22–25 be doers of the word Theme of Living out Faith in Works This passage introduces James' characteristic focus on action and living out one's faith:
22–25 doers of the word Rhetorical Jewel
James gives literary coherence to this section with the repetition of the key nouns akroatês ("hearer") and poiêtês ("doer"):
v 25c: Conclusion: the doer of works is blessed.
Cf. → 322.
25a perfect law The Divine Law Governing the Universe In Stoic philosophy (and the Platonic-Aristotelian tradition generally), that which is “perfect” is “complete” according to nature (secundum naturam; kata phusin). In this sense, “nature” is quite different from the wild, spontaneous, and anarchic view of nature that we have inherited from Romanticism. Nor is “nature” the mere aggregate of corporeal physical movement—as opposed to the realm of mind— as in much of western philosophy after Galileo. For a Platonist or Aristotelian, “nature” (phusis) is energized form (eidos) or form in the process of being actualized: in other words, it is a complex of matter joined with an intellgible structure (i.e., form) set in motion (i.e., experiencing change). In this sense, “nature” is inherently teleological and ordered; hence in ancient Greco-Roman thought, one can derive ethical predicates by appealing to “nature” in a way that is not possible in modern philosophy (cf. →). 1946
Here Seneca, though equivocating somewhat about the meaning of 'nature,' exemplifies this connection between form, nature, perfection, and reason:
23ff mirror Interpretations of the Mirror
As James moves from gazing into a mirror to speaking of looking into" the perfect law of liberty (Jas 1:25), the tradition naturally associates the mirror with the law and thus with Scripture (both Old and New Testaments).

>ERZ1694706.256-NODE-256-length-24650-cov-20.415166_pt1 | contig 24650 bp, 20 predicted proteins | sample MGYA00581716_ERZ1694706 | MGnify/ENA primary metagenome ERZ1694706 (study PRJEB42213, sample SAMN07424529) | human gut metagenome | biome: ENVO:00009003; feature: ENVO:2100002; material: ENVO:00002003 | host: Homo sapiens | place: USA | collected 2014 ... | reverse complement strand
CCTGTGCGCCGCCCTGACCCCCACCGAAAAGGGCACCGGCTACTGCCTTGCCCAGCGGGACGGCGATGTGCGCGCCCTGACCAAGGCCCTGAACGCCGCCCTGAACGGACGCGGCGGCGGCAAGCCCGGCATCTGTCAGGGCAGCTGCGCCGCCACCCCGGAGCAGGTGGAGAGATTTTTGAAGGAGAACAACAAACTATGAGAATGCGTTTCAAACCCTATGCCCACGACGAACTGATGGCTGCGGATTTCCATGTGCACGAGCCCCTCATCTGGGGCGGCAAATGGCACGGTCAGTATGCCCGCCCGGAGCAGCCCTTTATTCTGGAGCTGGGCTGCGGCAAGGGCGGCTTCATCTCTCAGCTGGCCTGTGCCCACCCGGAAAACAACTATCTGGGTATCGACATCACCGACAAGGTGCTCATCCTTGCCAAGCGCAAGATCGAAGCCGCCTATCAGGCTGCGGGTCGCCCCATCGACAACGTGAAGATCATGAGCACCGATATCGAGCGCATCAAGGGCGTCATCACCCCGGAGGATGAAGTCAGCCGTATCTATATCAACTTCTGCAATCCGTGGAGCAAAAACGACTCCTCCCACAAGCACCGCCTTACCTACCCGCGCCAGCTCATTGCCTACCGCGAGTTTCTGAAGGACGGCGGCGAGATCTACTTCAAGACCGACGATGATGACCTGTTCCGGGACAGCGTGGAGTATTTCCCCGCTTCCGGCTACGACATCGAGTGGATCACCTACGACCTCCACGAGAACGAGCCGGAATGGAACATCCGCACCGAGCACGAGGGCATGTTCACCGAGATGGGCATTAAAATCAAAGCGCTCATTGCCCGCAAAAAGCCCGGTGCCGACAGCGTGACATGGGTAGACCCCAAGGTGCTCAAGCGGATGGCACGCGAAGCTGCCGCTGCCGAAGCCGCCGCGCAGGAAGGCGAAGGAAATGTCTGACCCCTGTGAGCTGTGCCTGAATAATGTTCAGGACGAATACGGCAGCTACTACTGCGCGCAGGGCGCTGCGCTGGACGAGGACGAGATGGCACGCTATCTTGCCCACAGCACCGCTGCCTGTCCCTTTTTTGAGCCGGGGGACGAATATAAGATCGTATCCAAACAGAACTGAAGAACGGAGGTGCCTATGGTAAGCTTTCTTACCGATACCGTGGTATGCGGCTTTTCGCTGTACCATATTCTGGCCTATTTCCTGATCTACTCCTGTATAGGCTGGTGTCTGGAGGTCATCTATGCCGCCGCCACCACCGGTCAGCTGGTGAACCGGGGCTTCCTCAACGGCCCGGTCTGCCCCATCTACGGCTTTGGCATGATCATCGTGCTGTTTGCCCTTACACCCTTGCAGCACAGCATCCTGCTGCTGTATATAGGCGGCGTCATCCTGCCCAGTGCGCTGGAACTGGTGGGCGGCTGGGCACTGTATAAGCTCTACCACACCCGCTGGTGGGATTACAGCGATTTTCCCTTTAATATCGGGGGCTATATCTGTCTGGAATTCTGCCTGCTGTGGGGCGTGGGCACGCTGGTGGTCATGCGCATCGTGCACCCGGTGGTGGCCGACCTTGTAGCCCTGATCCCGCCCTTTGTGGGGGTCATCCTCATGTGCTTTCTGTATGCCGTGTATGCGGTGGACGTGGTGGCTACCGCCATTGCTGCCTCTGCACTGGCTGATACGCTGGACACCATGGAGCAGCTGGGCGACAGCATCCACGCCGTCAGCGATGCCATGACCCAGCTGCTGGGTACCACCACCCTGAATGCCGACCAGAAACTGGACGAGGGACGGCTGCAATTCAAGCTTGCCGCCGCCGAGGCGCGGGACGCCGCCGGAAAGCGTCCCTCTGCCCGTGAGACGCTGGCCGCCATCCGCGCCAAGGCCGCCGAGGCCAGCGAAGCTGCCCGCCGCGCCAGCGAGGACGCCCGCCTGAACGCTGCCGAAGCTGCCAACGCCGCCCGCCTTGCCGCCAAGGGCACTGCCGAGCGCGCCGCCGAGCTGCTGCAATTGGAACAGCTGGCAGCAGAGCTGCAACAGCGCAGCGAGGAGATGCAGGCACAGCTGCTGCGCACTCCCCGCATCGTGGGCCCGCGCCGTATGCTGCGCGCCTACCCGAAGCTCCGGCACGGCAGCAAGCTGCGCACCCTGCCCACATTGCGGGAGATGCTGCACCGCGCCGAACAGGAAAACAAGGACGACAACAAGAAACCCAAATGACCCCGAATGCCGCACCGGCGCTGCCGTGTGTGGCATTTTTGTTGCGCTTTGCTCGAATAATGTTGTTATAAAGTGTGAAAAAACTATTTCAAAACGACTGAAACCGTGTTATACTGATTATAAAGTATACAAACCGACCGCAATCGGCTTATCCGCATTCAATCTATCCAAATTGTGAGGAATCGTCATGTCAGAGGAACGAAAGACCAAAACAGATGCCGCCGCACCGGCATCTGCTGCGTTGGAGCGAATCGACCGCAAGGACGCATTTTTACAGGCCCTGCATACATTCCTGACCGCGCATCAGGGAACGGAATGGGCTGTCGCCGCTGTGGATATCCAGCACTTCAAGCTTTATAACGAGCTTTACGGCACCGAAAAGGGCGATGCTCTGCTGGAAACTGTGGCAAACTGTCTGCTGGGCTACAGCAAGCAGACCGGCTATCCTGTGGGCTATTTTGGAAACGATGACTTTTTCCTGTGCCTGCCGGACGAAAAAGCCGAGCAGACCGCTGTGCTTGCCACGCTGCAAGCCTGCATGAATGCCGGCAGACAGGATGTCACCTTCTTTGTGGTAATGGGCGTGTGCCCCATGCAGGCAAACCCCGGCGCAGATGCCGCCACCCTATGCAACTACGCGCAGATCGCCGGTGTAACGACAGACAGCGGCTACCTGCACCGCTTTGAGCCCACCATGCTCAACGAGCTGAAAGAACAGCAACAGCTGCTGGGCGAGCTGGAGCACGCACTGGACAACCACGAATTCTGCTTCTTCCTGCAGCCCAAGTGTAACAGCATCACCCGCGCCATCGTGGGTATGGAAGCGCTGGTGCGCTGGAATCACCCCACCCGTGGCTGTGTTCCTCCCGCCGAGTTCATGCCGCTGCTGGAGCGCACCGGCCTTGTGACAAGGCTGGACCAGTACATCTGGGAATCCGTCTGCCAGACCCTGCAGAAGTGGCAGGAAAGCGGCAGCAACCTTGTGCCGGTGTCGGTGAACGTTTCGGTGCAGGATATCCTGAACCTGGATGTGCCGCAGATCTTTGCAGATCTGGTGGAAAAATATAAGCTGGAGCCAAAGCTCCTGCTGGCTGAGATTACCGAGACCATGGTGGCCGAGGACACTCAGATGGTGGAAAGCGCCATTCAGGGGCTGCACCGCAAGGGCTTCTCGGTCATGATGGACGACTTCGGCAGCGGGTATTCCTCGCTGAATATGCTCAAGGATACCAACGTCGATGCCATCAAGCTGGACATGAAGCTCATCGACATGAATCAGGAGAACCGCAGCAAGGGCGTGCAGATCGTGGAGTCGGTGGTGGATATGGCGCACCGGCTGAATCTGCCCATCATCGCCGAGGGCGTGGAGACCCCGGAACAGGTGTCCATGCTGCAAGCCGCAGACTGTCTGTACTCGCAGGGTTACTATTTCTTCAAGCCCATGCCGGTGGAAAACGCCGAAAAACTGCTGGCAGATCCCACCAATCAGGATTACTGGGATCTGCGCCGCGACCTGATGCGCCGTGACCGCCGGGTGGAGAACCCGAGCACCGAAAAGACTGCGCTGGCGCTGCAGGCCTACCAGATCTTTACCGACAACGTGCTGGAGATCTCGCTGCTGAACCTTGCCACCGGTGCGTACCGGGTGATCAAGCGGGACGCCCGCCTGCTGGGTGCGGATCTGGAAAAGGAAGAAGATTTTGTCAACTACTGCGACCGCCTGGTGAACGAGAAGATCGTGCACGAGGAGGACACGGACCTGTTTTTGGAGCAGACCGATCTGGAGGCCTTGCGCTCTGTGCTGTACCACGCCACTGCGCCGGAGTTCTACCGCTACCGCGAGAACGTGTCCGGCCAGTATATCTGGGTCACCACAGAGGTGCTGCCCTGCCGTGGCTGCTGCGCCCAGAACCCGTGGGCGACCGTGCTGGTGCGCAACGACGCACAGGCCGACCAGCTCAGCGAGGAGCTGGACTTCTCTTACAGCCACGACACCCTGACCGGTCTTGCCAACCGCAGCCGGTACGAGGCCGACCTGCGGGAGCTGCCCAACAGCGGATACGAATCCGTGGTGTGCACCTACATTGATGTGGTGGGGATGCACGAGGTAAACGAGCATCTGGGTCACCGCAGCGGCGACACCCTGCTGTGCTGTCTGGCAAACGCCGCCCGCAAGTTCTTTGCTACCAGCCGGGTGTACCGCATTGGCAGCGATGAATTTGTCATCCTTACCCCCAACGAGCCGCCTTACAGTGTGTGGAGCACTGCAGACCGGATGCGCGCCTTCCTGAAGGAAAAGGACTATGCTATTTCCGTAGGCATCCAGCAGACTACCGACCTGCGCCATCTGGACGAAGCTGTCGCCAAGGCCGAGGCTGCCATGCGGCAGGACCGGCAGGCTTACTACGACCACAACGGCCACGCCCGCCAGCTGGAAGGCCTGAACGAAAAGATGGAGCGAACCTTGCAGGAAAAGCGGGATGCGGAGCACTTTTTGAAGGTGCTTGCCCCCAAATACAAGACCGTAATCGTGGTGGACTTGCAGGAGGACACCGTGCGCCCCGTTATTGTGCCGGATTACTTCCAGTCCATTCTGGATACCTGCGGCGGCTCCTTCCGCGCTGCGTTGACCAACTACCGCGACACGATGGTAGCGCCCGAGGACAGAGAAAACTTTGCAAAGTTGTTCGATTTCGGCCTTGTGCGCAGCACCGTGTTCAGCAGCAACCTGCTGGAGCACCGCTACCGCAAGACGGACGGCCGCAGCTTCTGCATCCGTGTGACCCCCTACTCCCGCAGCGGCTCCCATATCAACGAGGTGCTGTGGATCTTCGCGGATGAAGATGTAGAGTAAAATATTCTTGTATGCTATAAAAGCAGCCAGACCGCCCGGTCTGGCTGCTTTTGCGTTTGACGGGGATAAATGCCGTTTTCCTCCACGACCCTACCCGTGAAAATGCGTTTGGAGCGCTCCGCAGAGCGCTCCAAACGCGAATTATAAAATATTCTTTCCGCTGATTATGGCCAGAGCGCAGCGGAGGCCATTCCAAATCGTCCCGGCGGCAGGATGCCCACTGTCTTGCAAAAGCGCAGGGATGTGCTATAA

One can draw several parallels between the description of the New Law in the CCC and James.
17c no alternation or obumbration of change Preciosity: Three NT Hapax Legomena Enhancing Divine Transcendence In this one phrase alone, James uses three nouns which do not occur anywhere else in the NT: aposkiasma "shadow;" parallagê "change, variation;" tropê "turn, turning, change." This suggests that James may be employing a more specialized vocabulary—in this case, terms used in astrological writings (Vocabulary Jas 1:17c).
4a work A Fundamental Idea The Greek word ergon ("work") is a key concept in James. Its essential meaning is an "action," "work," or "activity." Here the emphasis is on the final effect or result of an activity—in this case the full effect or result of perseverance. The emphasis on the practical result or action is evident in James' other uses of the term ergon (plural erga). In Jas 1:25, the doer of a work (poiêtês ergou) is contrasted with a forgetful hearer. In Jas 2:14–26, James explicates his well-known thesis that "faith without works (actions; erga) is dead." In 3:13, James challenges those who claim to be wise and understanding to demonstrate their wisdom in actions. See also →Ergon ("Work"): Its Philology, Biblical Use and Reception and →James: Erga ("Works") and Cognates in James.
4a perfect work Wholeness: Classical Ideal of Attaining the End (telos) The Greek is ergon teleion. The adjective teleios means something that is complete and whole in its own nature. Aristotle describes several sense of the term "perfect":
The Stoics further associate the perfection of a thing with the reason that pervades the universe:
See further →James: Perfection / Wholeness in James
4a perseverance an Essential Christian Virtue
Jesus‘ teaching links perseverance (hupomonê) with eschatological trials and with ultimate salvation:
Paul also links joy, suffering, perseverance, and testing.
Rom 5:3–5 "But we even boast of our afflictions, knowing that affliction produces endurance (hupomonê); and endurance, proven character, and proven character (dokimê), hope." See also Literary Devices 1:3; Biblical Intertextuality 1:3.
James and Paul differ in their orientation: for Paul, the process of bearing trials builds one's character in order to hope (in the context of Rom 5) for eschatological salvation through Christ. James has a this-worldly orientation: the process of bearing trials produces a mature and complete person.
4b whole Theme of Wholeness in Paul Paul applies holoklêros holistically to spirit, soul, and body:
After healing a man crippled from birth, Peter declares:
4a perseverance Courageous Perseverance to God and His Law In →4 Macc. 1:11, the martyrs are paradigmatic examples of hupomonê in their patient, but firm and courageous perseverance; they remain faithful to God and his law despite the tortures of the tyrant: